For I’ve grown a little leaner,
Grown a little colder,
Grown a little sadder,
Grown a little older,
And I need a little angel,
Sitting on my shoulder,
Need a little Christmas now (“We Need a Little Christmas 1From Jerry Herman’s 1966 Broadway musical, Mame,)
Here we are in the final days before celebration of the incarnation. Our outside Christmas lights have been on each night at sundown since Thanksgiving evening. Just about every room inside the house has been dressed with decorations and lights, while various tart burners distribute fragrances throughout our home, adding to the festive atmosphere. Our home is also filled with the sound of carols. Inside our home, Christmas is here again – as long as the television news channel is not on.
Outside, wars and rumors of wars abound. We are often told that some conflict or other could spark WW3. Here in America, it seems that we are still locked in a cold war against each other. Fierce political battles are waged on the airwaves and Facebook. Family members and lifetime friends are unfriending one another and parting company over issues, which, although important, will be forgotten in a few days in favor of fresh arguments, leaving mostly sadness, unresolved anger, and a little more darkness in their wake.
We want peace, but it seems there is no peace. In many ways the stanza from “We Need a Little Christmas” is reflected back to us as we prepare for Christmas this year. Certainly, it isn’t a spiritual song, but many would agree that in this emotionally draining year our culture has “grown a little colder, grown a little sadder, grown a little older.” We do need something to get us refocused and to bring peace back into our hearts.
Traditionally, at this time of year we have sermons and articles telling the story of the birth of the Savior. The angel Gabriel appears to Mary and tells her of her coming pregnancy: She will be blessed to conceive and carry the Son of the Most High! Joseph, naturally upset by Mary’s pregnancy, also receives a visit from an angel, who tells him that that he should go ahead and marry her because the child she is carrying is from God. The Son of God is born in a stable in Bethlehem. Shepherds in the field hear angels sing of His birth and rush to see Him. A star appears, and Wise Men come from afar to worship the newborn King. We all know the story, and many of us love it dearly.
We find this birth was prophesied many centuries beforehand in Isaiah 9:6:
For to us a child is born, to us a son is given.
This heavenly birth was visited upon people who lived at a time of great darkness:
The people who walked in darkness have seen a great light; those who dwelt in a land of deep darkness, on them has light shone. (Isaiah 9:2)
What could make one feel leaner, colder, sadder, and older than dwelling in darkness? Darkness drains the life out of a person. The Apostle John picks up on this theme (and perhaps points back to Isaiah 9:2), when he writes,
In him was life, and the life was the light of men. The light shines in the darkness, and the darkness has not overcome it. There was a man sent from God, whose name was John. He came as a witness, to bear witness about the light, that all might believe through him. He was not the light, but came to bear witness about the light. The true light, which gives light to everyone, was coming into the world. (John 1:4-9)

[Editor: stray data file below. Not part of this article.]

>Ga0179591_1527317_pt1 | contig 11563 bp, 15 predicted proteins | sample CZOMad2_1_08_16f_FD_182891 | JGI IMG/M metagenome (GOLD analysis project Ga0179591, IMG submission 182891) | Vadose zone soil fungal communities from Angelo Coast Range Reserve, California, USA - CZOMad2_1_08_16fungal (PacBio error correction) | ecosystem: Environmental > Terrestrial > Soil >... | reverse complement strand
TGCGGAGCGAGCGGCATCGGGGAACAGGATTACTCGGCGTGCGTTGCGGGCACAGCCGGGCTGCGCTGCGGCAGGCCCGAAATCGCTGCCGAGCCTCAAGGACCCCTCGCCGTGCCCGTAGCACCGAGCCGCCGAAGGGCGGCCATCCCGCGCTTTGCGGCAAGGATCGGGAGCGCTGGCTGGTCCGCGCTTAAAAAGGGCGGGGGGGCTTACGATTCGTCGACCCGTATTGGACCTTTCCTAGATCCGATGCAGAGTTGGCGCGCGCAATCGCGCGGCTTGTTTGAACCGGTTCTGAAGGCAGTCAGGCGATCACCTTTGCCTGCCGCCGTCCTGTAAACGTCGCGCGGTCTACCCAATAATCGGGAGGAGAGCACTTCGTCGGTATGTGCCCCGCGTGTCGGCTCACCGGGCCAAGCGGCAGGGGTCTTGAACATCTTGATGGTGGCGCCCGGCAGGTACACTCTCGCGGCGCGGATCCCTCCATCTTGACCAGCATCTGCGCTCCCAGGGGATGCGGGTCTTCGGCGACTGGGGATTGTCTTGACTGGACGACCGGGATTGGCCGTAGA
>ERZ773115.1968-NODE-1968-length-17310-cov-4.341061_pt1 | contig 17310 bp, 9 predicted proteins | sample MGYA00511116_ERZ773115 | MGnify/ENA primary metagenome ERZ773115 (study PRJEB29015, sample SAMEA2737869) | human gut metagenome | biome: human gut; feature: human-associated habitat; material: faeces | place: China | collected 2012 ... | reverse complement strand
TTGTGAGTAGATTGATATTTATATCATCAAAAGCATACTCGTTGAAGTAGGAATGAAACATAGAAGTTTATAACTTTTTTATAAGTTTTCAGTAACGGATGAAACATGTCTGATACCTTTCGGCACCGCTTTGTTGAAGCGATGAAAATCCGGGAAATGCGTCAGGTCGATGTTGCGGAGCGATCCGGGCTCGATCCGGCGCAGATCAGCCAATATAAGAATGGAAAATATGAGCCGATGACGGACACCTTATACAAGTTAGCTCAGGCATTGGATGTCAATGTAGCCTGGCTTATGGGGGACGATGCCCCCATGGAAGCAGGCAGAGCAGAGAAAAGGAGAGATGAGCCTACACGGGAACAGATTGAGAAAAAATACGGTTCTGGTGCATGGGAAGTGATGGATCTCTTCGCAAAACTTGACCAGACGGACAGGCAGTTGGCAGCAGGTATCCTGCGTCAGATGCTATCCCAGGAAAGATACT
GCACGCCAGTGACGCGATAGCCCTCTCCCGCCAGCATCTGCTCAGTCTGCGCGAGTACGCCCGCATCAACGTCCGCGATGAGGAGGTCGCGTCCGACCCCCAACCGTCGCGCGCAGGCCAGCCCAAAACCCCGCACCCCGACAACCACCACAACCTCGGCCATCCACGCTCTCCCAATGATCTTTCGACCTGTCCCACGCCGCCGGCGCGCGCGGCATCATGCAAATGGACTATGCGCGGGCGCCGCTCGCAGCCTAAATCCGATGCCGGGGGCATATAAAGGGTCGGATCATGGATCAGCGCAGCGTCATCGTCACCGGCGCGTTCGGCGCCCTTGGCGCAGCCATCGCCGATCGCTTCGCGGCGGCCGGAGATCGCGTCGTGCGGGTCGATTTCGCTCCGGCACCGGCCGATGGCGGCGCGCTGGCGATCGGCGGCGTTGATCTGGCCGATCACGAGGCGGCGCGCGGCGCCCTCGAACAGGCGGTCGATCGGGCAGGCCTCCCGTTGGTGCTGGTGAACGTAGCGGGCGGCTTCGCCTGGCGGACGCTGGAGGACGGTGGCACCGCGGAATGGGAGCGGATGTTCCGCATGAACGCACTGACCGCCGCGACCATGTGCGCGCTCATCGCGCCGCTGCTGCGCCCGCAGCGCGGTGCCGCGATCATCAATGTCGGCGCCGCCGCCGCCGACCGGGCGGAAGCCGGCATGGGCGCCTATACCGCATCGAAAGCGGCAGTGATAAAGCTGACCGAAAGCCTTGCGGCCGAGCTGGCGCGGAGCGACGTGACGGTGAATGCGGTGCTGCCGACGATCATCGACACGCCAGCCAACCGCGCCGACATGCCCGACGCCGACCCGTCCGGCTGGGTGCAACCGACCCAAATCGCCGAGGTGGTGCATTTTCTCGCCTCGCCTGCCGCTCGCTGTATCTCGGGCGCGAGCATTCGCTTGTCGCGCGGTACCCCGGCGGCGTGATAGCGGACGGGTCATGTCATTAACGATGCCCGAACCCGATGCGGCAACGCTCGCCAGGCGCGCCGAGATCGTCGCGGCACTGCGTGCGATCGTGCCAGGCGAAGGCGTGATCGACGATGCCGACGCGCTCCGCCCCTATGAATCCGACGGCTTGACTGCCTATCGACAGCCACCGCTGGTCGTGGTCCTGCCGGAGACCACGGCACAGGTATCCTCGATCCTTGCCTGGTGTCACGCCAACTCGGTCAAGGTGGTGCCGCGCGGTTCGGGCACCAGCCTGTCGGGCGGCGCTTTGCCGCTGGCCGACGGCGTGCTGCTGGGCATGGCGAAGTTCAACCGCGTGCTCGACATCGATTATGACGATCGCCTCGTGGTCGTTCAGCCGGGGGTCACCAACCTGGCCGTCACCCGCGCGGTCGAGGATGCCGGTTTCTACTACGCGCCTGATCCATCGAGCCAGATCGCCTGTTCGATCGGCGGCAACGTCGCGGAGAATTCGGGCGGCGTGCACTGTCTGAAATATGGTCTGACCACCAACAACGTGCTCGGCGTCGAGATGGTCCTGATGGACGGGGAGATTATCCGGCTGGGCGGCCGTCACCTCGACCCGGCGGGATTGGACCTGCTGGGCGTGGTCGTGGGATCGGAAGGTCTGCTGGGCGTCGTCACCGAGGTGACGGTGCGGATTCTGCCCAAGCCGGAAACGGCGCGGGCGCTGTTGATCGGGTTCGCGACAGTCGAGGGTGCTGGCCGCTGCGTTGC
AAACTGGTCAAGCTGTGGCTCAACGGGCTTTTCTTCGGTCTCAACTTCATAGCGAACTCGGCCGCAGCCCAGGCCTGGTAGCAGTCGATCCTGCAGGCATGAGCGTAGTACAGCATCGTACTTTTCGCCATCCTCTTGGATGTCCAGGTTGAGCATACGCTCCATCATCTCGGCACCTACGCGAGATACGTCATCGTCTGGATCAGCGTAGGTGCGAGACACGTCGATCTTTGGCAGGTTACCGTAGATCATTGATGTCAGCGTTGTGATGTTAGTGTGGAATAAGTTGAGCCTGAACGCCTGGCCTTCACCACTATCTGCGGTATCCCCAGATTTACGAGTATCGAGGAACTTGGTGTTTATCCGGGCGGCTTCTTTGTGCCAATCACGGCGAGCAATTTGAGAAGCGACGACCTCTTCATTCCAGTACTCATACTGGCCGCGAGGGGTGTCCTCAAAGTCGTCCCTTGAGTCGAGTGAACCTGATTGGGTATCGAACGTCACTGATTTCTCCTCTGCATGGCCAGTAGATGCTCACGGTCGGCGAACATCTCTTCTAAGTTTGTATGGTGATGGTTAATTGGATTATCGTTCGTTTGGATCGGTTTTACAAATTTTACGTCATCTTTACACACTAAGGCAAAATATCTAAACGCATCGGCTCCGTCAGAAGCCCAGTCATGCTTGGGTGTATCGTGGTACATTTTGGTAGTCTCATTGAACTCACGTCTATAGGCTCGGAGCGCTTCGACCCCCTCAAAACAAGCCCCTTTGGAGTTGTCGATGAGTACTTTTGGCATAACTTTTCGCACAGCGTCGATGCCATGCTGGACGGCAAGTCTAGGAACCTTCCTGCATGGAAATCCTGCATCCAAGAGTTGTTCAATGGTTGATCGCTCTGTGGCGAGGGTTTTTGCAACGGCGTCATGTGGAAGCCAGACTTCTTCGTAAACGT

Sadly, when Jesus came into the world, many did not receive Him. (John 1:11) Many rejected him. This rejection of God and His Son is the root of all the darkness still in the world today. To receive Christ is to believe in Him. It involves the heart and the will. One doesn’t receive Christ by going to a church or engaging in a religious ritual. And no one is born into the faith as one might be born into an Irish or Italian family. Each must believe in and receive Christ personally. No priest, no minister, no one’s parents – no one can believe for another – no one can confer salvation on another. Salvation is a direct interaction between the person and God. One must CALL upon the Lord! Romans 10:10 and 10:13:
For it is with the heart that you believe and are justified, and it is with your mouth that you profess your faith and are saved…Everyone who calls on the Lord will be saved.
When one believes in Christ and receives Him, that person becomes a child of God.
Yet, to all who did receive Him, to those who believed on His name, he gave the right to become children of God – Children born not of natural descent, nor of human decision or a husband’s will, but born of God. (John 1:12-13)
Christians, take heart! Though we may be surrounded by darkness, Christians do not LIVE in darkness. By faith (belief) in Christ’s death, burial and resurrection, we have been born again and are, in fact, indwelt by the Light of the World! We are children of God! Every year that passes brings us closer to the return of our King and true peace on Earth! May we all be blessed in our celebration of the day He entered this world and blessed us with His light.
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|↑1||From Jerry Herman’s 1966 Broadway musical, Mame,|